Think of the opening sentence as a little perfume bottle: the topic is the material (the glass), the approach is the shape of the glass, and all the composition will be the perfume inside the bottle. If some perfume falls outside the bottle, it will evaporate (and spoil your composition).
Think of a word or several words that will identify the topic. Think of a word or several words that will identify the approach. The topic is what your composition is about. Your approach is usually what your opinion about the topic is, or just the way you see it, or what you want to say about that topic. When you have the topic and the approach, write the opening sentence with both ideas.
Topic - Life in a village Approach - better than cities Opening sentence - Nowadays, most people prefer living in cities, but I prefer to live in a village because life there is much better and healthy.
Another example of O.S.- Life in a village is very different from life in the city. (topic: life in a village / approach: different from city)
2- ideas (points) connected to the opening sentence
Example of good points:
- no pollution
- people know each other
- friendly people
- contact with nature
- life is cheaper
Example of bad points:
- I live in Rome (not relevant to the O.S.)
- Villages in the south of Spain are bigger than in the north (wrong, we must compare life in the village with life in the city, not comparing different villages)
- Last year I visited a very beautiful village (not relevant to the O.S.)
- Night life is boring (it contradicts the O.S. unless you compensate this with a “but…”)
- People gossip and are nosy and messes with your life (modifies or contradicts the idea in the O.S.)
- In the 14 th century many villages were created (who cares? We’re not talking about history)
- My friend Tom lives in a village (not relevant, unless you use Tom’s opinion to support yours)
- My friend Tom, from a village, is very friendly (digression: this idea is not directly connected with the O.S.. It is directly connected to the point “friendly people” and only indirectly connected to the O.S., so it’s no good)
3- details about the points
Each point is the seed of a future paragraph (or section or chapter, if it is a long writing). For every point, think of a few details to explain that idea.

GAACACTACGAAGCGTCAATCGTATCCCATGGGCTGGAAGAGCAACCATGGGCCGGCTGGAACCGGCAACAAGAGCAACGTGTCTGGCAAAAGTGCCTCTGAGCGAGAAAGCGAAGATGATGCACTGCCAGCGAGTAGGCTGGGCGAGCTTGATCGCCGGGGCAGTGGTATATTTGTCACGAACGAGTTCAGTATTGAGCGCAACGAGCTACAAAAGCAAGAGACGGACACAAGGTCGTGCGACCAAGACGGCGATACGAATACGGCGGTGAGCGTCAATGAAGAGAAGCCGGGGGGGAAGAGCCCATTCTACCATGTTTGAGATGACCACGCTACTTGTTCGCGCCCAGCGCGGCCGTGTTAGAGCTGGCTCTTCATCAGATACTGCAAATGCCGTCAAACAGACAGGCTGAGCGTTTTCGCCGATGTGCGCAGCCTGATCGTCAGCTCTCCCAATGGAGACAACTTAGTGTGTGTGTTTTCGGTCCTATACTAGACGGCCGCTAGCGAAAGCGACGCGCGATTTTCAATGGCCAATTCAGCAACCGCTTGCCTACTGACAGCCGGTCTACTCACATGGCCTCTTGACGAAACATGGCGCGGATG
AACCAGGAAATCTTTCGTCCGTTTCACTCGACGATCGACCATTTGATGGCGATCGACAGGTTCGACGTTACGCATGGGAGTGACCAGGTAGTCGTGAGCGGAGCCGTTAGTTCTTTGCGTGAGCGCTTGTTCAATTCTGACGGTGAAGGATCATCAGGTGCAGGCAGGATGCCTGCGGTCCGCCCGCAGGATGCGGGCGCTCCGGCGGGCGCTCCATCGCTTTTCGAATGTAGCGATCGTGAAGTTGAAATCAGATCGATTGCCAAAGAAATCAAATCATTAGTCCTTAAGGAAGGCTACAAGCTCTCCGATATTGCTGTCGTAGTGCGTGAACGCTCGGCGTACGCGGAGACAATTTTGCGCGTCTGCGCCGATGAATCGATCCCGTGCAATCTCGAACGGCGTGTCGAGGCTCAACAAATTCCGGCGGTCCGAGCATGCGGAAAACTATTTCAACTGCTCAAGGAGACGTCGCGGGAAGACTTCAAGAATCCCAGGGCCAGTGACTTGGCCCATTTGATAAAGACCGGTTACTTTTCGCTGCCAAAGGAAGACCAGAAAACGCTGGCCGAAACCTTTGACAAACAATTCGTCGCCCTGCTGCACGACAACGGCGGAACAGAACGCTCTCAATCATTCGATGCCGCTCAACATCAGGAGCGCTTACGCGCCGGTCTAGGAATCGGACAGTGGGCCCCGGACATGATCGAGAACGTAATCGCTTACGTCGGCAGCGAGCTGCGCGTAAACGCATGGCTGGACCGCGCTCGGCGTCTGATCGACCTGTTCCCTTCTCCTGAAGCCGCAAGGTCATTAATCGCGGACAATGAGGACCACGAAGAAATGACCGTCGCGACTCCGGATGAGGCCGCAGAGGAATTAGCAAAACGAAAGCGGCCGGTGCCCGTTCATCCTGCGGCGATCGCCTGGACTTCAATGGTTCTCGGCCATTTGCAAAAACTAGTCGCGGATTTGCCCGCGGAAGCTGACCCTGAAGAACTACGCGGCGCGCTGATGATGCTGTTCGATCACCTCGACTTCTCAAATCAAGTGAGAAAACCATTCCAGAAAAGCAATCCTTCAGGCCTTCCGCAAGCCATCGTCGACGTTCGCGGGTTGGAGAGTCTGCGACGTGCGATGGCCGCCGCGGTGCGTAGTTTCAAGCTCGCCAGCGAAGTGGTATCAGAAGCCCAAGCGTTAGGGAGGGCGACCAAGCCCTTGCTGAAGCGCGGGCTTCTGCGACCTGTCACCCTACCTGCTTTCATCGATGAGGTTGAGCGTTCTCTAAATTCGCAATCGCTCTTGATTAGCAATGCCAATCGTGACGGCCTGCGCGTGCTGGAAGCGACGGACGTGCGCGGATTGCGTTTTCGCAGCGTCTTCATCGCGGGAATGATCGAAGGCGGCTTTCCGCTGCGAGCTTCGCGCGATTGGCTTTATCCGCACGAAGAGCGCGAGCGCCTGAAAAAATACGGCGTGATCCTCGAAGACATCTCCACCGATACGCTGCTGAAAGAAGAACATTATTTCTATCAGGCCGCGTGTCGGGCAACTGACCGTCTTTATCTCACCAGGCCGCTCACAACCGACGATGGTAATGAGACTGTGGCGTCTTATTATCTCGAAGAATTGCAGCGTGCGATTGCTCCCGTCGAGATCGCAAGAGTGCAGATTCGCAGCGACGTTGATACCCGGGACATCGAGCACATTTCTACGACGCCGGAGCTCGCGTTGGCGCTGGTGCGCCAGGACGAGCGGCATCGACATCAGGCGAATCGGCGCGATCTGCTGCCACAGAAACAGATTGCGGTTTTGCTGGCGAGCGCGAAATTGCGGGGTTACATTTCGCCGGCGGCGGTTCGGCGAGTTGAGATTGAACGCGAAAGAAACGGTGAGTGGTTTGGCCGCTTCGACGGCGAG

Example: - friendly people
- people help you
- people talk to you in the streets
- people invite you to a drink in the bars
4- closing sentence
1- a restatement of the opening sentence (you say the same idea but using different words) Example: There’s no doubt about it: life in a village is much better than life in a city .
2- a summary of the points (ideas) . Example: With a cheaper life, a close contact with nature, a healthy environment and surrounded by nice people, villages are the ideal place to live .
3- a look to the future . Example: I really think I should leave the city and look for a nice house in a village as soon as possible .
4- a related thought that grows out of the body (usually a conclusion from the points). Example: That’s why our urban societies are more efficient, but its people are less human .
5- mixed type (a combination of several types of conclusions) Example: That’s why I’m planning to move to a village, because life there is much better than in the cities (type 3 + type 1, even the whole sentence can be an example of type 4)
So if you follow this advice, you will find that writing turns easier and the results are much better than when you simply sit and write. Just remember the bottle of perfume:
- The glass : The opening sentence. Your first sentence, which will contain all the ideas of your piece of writing inside.
- The perfume : All the things you have to say. Don’t let even a drop fall outside the bottle.
- The cap : The last sentence in your composition. The one that will close it and make it a finished piece of work.
Once you have a good outline, you must use it to write your composition, essay or whatever you must write. Things are now much easier when you know all the time exactly what you have to say, confident that you’ll never get tangled, blocked or messed up in your writing. We can also guide you in this second phase (steps 5-8), but that will be in our next article:
8 Steps to Write a Good Composition (part 2)
Written by Angel Castaño
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5 tips on how to write an impressive composition.
New year, new school, new opportunities for growth! Read our article as we share some tried and true tips for parents and children in the lead up to the first day of primary school.
A Whole New World Awaits